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Showing votive offerings in wax, which are hung in the Italian churches as an incentive to the Divine Being to heal the

diseased member. The small figures in the center of the picture are for Christmas presents.

steel-factory, and the supply of Italian can towns. Boston has an Italian poputoilers with the pick and spade about lation of 25,000 and New Haven a colony equals the demand. In the central and of 12,000, while the factory towns of southern portions of the State there are the Connecticut Valley-Hartford, Waterestimated to be 25,000 more, while in bury, Meriden, Danbury, Derby, and AnAlbany, Troy, and Utica (with a specially sonia-have each permanent settlements large colony), and in the southern Hudson of from 1,000 to 4,000 persons. The New River towns, there is an additional total Jersey colonies at Hoboken, Hackensack, of 18,000.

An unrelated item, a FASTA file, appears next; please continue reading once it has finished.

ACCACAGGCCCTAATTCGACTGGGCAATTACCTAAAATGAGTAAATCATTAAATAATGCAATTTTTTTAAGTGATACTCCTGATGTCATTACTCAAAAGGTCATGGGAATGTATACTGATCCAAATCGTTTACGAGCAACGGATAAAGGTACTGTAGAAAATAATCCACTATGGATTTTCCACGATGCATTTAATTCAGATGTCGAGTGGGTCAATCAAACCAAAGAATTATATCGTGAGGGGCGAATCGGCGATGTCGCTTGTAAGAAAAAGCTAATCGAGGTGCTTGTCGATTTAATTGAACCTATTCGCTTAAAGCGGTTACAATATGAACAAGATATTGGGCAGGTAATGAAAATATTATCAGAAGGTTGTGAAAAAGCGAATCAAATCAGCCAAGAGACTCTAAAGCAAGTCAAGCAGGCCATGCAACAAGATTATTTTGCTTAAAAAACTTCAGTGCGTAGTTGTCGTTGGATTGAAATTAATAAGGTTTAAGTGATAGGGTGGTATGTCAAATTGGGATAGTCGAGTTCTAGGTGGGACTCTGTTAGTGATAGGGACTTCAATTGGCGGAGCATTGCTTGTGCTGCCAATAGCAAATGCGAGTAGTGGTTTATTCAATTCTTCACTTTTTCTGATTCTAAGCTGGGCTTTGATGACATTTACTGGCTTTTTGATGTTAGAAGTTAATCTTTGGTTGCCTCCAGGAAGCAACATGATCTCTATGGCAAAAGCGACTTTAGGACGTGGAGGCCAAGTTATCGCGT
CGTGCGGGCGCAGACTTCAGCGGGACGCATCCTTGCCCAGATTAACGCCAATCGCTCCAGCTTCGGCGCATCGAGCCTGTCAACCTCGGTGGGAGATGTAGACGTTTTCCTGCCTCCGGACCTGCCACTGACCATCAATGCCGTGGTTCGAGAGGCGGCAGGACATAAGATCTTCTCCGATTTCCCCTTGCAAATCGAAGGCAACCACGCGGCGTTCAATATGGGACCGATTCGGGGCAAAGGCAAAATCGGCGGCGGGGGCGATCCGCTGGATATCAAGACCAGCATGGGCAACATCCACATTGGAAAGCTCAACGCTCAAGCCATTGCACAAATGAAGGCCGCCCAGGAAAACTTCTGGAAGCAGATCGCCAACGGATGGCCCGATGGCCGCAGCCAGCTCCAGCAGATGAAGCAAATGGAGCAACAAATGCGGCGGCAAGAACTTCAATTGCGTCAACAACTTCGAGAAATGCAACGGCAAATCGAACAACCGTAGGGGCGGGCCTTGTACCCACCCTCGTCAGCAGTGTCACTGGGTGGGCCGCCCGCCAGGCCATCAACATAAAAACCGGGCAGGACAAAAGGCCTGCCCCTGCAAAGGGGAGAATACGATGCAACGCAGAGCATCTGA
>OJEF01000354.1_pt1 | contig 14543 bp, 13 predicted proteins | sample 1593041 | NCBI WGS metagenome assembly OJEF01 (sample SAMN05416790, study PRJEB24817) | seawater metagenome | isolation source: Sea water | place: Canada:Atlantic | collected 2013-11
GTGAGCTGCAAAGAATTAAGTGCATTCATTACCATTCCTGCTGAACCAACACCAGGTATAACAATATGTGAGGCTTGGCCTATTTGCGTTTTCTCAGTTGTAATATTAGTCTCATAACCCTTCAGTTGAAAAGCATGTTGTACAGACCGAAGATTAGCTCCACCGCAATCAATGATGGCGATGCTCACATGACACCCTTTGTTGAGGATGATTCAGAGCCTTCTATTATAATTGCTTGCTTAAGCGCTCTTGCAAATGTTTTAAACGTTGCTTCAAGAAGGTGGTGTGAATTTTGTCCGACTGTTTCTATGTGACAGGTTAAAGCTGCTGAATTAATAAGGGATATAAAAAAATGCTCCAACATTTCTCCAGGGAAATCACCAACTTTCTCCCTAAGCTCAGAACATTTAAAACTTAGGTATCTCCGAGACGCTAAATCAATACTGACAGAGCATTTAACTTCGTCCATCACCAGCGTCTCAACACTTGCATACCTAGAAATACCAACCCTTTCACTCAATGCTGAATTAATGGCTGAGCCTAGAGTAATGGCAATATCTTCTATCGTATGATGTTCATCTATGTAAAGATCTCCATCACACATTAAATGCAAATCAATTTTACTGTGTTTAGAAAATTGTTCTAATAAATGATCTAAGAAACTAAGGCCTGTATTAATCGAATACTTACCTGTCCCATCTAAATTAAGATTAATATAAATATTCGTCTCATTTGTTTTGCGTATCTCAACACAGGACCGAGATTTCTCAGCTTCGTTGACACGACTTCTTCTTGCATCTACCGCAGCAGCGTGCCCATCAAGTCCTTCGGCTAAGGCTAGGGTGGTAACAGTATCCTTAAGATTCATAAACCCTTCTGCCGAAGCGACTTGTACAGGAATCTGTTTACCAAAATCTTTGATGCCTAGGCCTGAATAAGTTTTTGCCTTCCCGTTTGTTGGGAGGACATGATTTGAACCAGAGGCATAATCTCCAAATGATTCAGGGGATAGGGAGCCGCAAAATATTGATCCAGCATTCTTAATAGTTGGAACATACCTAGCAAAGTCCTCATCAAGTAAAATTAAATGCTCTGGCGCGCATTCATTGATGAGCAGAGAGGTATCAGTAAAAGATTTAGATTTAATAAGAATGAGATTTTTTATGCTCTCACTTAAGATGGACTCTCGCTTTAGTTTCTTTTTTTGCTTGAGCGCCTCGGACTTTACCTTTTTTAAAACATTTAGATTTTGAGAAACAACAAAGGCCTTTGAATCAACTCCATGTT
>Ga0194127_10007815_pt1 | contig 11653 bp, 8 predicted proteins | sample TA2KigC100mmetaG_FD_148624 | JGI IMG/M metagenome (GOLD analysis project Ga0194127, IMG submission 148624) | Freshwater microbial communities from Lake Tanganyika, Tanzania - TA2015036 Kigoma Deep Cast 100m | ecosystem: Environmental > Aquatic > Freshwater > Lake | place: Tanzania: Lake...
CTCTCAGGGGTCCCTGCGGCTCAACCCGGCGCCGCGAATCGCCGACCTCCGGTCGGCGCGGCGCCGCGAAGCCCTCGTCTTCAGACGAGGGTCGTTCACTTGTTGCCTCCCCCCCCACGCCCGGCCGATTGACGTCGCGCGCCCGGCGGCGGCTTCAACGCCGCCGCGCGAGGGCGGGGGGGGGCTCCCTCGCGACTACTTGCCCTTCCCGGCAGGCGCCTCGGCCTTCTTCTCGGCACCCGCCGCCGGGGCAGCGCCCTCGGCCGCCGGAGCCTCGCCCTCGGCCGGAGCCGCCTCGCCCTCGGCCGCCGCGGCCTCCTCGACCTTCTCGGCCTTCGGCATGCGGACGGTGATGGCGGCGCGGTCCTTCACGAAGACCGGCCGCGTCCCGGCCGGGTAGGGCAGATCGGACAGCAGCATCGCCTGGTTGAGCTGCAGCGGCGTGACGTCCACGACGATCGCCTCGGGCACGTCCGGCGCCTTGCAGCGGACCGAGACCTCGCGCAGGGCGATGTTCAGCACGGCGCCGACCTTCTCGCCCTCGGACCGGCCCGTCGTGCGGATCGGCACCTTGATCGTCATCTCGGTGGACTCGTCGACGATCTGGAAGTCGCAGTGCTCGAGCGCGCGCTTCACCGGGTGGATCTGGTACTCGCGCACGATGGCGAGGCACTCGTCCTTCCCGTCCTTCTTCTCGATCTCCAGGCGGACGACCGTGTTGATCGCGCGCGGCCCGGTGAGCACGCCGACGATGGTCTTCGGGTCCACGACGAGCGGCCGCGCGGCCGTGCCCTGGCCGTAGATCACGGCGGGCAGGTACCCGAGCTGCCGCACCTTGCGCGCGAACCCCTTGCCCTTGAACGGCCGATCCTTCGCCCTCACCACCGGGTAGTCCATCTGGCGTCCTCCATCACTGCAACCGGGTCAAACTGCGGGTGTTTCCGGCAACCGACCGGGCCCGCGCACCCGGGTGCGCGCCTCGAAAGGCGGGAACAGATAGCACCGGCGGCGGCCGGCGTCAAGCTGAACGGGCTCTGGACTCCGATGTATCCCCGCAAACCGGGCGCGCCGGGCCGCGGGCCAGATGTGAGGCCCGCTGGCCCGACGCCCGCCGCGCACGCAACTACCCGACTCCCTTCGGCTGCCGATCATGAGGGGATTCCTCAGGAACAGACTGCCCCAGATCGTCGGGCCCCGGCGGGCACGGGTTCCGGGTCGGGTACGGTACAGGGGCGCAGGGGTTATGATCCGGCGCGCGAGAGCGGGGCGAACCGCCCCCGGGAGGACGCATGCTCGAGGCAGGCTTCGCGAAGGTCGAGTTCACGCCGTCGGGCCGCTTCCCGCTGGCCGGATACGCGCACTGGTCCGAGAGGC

Passaic, Paterson, and Jersey City are The Italians of New England are quite growing rapidly. In the last-named place generally engaged in factory work. Thus, Italians occupy several important political the shoemakers go to Lynn, Haverhill, positions, and their Fifth Ward RepubliBrockton, and East Weymouth in Massa- can League has an enrollinent of five chusetts; while the marble workers and hundred names. Here a police captain, stone-cutters throng to Quincy, Milford, the clerk of the City Hall, and a Justice and Bay View, and the silk workers to of the Peace are Italians, while at Hoboken Lawrence and Fall River. The immigra- their race is represented by a health intion to Massachusetts is more largely spector, health commissioner, school comfrom Genoa and the north than is that missioner, public works commissioner, centering in New York State, for the New assessor of taxes, and a commissioner of England quarries draw hundreds of work